Since the onset of the coronavirus pandemic in March 2020, the Big Tech trade has really delivered for investors, as lower interest rates, massive liquidity and digital-transformation investments have driven companies including Microsoft
to new highs.
While there is little to indicate that demand for tech will subside any time soon, the recent technology-stock selloff shows investors are rotating into more stable value plays.
With interest rates all but certain to rise in a Federal Reserve-induced effort to cool red-hot inflation, I believe some names have the potential to serve as both value and growth for investors.
These companies, below, represent a blend of stability, innovation and yield while trading at significantly compressed ratios against forward earnings. And while the upside certainly won’t be as high as some of the Big Tech stalwarts, these better-valued companies provide a balance that may weather roiling markets all the while returning dividend income to shareholders.
Here are six companies to consider owning:
Technology isn’t a word that comes to mind when mentioning Honeywell
but it should be. A pivot to software for the industrial edge has the 116-year-old company now doing more than a billion dollars in revenue in those products. Honeywell has positioned itself well to benefit from the exponential growth of data being created outside the data center.
I recently had the opportunity to sit down with CEO Darius Adamczyk. With the stock trading in the middle of a 52-week range, the company’s 1.81% dividend yield makes it an appealing play despite recent downgrades from Credit Suisse and Bank of America. The company represents a potent blend of value, rotation and technology that should better weather any major turbulence in growth names.
Hewlett Packard Enterprise
Three years ago, newly minted Hewlett Packard Enterprise
CEO Antonio Neri aggressively committed to pivoting the company to everything-as-a-service, taking the entire portfolio and making it consumption-based for its enterprise customers.
That means it’s effectively becoming an on-premises cloud for nearly 75% of IT workloads that aren’t on AWS, Azure or other public clouds. The company saw revenue growth for fiscal 2021, albeit only 3%, but order growth was 16%. Furthermore, the company’s GreenLake private cloud as a service jumped 36% to nearly $800 million in revenue, with order growth for its overall as-a-service revenue up more than 100%. Trading at less than seven times trailing 12 months (TTM), HPE has been largely written off by investors despite its progress under Neri. At around $16 per share, the company has a dividend yield of about 2.8%, offering value investors income while waiting for the share price to appreciate.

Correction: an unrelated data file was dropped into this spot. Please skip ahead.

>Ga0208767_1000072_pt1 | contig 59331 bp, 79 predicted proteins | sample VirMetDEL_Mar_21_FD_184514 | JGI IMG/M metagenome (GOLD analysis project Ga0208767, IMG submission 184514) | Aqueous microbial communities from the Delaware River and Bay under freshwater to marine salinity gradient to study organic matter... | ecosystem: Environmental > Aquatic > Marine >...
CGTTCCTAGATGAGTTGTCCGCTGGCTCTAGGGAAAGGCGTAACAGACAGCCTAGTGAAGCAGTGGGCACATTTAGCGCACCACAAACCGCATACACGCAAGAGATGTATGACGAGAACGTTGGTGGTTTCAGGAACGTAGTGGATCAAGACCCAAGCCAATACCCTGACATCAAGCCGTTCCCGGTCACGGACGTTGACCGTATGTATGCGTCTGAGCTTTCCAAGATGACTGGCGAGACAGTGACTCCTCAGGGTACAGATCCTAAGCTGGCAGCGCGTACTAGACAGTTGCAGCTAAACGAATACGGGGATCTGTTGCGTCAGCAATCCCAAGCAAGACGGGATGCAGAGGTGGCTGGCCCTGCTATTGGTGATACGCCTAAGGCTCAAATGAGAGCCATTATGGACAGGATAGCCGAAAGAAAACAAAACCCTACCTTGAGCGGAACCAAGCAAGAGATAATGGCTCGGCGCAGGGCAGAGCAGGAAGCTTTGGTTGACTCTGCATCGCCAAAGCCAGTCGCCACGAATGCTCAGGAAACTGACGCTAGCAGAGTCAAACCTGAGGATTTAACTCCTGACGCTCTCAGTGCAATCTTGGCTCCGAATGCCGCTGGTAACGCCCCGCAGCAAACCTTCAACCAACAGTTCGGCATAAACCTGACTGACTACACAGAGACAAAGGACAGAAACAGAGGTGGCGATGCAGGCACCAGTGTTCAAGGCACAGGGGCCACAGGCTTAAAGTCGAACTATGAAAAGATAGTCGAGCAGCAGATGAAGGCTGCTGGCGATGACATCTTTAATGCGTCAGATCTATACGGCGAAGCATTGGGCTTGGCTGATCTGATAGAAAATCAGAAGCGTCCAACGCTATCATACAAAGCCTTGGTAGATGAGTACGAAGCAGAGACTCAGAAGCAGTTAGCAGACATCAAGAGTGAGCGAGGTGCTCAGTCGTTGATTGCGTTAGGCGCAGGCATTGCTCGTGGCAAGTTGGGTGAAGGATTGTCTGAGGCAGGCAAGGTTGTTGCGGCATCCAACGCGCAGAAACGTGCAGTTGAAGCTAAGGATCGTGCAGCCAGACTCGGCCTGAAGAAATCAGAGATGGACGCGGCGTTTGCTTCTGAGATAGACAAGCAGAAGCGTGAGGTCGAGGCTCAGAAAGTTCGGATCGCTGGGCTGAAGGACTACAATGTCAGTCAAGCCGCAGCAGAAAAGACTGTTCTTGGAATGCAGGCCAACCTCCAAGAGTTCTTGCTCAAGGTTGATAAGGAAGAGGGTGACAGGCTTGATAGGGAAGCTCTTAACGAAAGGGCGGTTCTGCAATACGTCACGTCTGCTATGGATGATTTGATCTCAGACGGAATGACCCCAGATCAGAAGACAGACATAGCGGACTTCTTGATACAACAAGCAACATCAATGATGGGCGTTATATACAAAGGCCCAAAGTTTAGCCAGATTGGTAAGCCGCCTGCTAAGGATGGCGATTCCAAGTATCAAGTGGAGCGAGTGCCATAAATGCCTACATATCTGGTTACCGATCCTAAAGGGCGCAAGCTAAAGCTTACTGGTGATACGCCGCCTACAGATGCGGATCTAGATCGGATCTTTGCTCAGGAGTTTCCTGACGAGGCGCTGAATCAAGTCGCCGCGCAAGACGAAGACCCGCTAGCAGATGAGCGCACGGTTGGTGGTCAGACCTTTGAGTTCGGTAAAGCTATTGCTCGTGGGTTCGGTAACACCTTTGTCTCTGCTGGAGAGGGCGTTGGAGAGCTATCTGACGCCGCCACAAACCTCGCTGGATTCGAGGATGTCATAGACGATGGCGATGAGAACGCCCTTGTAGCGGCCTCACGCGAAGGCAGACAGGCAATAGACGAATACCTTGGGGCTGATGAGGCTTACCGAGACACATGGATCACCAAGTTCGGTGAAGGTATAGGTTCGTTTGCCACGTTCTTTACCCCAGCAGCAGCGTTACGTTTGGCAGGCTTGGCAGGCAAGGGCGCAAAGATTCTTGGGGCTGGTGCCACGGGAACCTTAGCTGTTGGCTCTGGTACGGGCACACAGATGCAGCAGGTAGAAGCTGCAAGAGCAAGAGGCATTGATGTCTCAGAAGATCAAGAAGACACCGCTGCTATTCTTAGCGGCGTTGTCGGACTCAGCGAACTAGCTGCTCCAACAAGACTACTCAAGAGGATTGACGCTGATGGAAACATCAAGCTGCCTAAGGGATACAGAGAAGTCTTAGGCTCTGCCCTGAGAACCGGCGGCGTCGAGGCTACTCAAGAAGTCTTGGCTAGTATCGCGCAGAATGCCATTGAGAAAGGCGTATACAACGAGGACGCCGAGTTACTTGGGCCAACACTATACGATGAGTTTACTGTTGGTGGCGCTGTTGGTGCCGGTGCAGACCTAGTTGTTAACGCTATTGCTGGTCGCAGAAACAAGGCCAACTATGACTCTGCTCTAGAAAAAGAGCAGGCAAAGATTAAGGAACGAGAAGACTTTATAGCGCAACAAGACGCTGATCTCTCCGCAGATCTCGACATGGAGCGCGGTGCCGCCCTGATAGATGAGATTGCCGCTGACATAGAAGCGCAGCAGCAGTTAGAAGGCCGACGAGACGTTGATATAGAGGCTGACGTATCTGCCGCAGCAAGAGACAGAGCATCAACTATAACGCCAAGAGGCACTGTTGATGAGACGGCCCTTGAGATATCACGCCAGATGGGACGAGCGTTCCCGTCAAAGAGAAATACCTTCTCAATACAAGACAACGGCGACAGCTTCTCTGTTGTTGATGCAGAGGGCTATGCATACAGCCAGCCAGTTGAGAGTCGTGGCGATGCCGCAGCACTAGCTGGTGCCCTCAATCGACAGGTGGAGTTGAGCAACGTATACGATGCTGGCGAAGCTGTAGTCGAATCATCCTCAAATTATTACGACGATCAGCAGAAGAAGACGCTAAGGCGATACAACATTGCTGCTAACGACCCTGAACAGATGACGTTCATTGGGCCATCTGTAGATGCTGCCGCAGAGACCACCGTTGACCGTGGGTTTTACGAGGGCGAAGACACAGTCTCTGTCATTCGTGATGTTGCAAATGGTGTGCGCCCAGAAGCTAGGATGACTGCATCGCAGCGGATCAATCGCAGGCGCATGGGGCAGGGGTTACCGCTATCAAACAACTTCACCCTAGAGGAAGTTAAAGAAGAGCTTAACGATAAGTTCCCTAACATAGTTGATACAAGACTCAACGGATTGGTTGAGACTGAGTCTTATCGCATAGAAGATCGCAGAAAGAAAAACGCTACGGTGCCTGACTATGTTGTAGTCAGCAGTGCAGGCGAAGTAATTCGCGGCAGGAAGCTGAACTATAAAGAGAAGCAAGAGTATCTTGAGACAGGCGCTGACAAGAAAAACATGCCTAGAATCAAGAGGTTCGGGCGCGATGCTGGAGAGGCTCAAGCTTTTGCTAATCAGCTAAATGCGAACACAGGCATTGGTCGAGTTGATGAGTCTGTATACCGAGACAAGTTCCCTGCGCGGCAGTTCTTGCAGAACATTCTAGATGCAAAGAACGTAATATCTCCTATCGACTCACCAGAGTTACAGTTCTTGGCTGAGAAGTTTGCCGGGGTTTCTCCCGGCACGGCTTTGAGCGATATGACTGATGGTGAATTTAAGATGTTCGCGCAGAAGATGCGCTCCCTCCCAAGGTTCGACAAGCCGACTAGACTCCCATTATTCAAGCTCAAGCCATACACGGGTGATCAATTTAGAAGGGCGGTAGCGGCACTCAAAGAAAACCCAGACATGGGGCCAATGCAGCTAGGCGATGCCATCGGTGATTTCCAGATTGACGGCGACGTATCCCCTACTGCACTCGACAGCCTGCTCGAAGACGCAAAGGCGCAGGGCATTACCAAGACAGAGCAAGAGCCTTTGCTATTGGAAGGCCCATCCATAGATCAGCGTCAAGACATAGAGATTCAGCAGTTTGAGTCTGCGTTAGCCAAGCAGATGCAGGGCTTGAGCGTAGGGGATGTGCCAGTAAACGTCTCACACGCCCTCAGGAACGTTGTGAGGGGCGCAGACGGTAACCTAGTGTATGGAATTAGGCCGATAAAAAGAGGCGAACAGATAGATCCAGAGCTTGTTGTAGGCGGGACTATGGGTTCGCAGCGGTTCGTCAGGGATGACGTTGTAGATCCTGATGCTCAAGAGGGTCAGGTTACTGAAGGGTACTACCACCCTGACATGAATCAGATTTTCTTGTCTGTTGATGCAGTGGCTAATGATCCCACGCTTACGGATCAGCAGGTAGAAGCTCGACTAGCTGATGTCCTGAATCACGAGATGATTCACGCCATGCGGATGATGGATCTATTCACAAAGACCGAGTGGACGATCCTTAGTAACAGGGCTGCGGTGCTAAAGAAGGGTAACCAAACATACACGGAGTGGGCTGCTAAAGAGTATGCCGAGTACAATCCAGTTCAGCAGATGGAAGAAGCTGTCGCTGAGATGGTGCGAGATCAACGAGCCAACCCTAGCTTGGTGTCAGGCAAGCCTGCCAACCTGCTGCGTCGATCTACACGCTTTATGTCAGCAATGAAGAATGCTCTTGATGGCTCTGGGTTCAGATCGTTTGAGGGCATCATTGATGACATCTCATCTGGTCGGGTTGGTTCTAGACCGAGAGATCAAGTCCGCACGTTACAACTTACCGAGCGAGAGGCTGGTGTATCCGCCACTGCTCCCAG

had a tremendous 2021 that returned investors over 39%. The company is as steady as they come. With over 70% of its revenue coming from predictable streams, and a fast-growing $10 billion-plus per year cloud business, there is a lot to like about Oracle. While some growth names are likely to see earnings compression in the coming year, Oracle toes the line between value and growth, and with a forward price/earnings of around 18, its price is still tame compared to just about all high-growth names. Oracle raised its dividend last year, offering investors 1.48% at its current price.
and its massive enterprise technology portfolio provides a nice mix of growth, value and yield for investors that see secular trends like hybrid work, cybersecurity and 5G as sustainable growth areas but is looking for a less volatile place to invest. Growth for Cisco has picked up the past few quarters, and the share price has seen appreciation recently rising above 60.
However, with its forward P/E for 2022 trading below its actual for FY 2021, there seems to be some runway for growth. And, with its diverse product mix touching so many key areas, it makes for a safer play when higher growth names see a pullback. Cisco offers investors a current yield of just below 2.5%.
Perhaps a less visible name than others in this group, I think Juniper
presents an interesting opportunity for investors. The company has been aggressively implementing artificial intelligence into its portfolio of networking and security solutions and has also seen significant diversification out of its core customer base of telco and service providers while adding large enterprise and cloud customers.
In its most recent quarter, six of Juniper’s top 10 customers were cloud, and its revenue from cloud companies grew 20%. Software and annual recurring revenue (ARR) growth also warrant attention as the company saw a 67% growth in software revenue and 34% growth in ARR. Juniper’s dividend yield is 2.34%.
Under CEO Arvind Krishna, IBM
has narrowed its focus to key growth areas such as cloud and artificial intelligence, and out of some of its slowest-growing segments, which was evident with its recent spin-off of Kyndryl.
Since investors’ rotation out of certain tech and growth names started in November, IBM has seen its share price rise more than 10%, representing a big move for Big Blue. With one of the highest dividends — 4.87% — in the Dow Jones Industrial Average, the stock is still trading at around only 12 times 2022 projected earnings. It’s early days for IBM’s turnaround, but I like its more focused approach, and its low valuation makes it an appealing play for value investors who want to stay close to tech.
Daniel Newman is the principal analyst at Futurum Research, which provides or has provided research, analysis, advising, and/or consulting to Honeywell, Hewlett Packard Enterprise, Oracle and other companies mentioned in this column, as well as dozens of others. Neither he nor his firm holds any equity positions with any companies cited. Follow him on Twitter @danielnewmanUV.
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